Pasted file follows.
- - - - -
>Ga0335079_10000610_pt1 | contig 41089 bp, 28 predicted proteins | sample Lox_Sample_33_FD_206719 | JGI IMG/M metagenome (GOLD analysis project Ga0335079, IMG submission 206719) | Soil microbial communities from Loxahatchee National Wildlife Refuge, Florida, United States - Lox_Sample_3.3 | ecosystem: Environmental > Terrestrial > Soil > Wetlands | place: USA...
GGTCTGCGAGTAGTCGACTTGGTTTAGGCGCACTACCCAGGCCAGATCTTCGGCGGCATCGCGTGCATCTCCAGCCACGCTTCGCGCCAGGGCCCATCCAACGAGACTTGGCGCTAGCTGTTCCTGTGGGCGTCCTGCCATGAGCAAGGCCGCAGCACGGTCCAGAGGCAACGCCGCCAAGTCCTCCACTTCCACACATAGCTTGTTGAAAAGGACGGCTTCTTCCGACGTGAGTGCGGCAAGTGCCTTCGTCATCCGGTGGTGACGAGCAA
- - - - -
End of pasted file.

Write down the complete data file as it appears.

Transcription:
>Ga0335079_10000610_pt1 | contig 41089 bp, 28 predicted proteins | sample Lox_Sample_33_FD_206719 | JGI IMG/M metagenome (GOLD analysis project Ga0335079, IMG submission 206719) | Soil microbial communities from Loxahatchee National Wildlife Refuge, Florida, United States - Lox_Sample_3.3 | ecosystem: Environmental > Terrestrial > Soil > Wetlands | place: USA...
GGTCTGCGAGTAGTCGACTTGGTTTAGGCGCACTACCCAGGCCAGATCTTCGGCGGCATCGCGTGCATCTCCAGCCACGCTTCGCGCCAGGGCCCATCCAACGAGACTTGGCGCTAGCTGTTCCTGTGGGCGTCCTGCCATGAGCAAGGCCGCAGCACGGTCCAGAGGCAACGCCGCCAAGTCCTCCACTTCCACACATAGCTTGTTGAAAAGGACGGCTTCTTCCGACGTGAGTGCGGCAAGTGCCTTCGTCATCCGGTGGTGACGAGCAA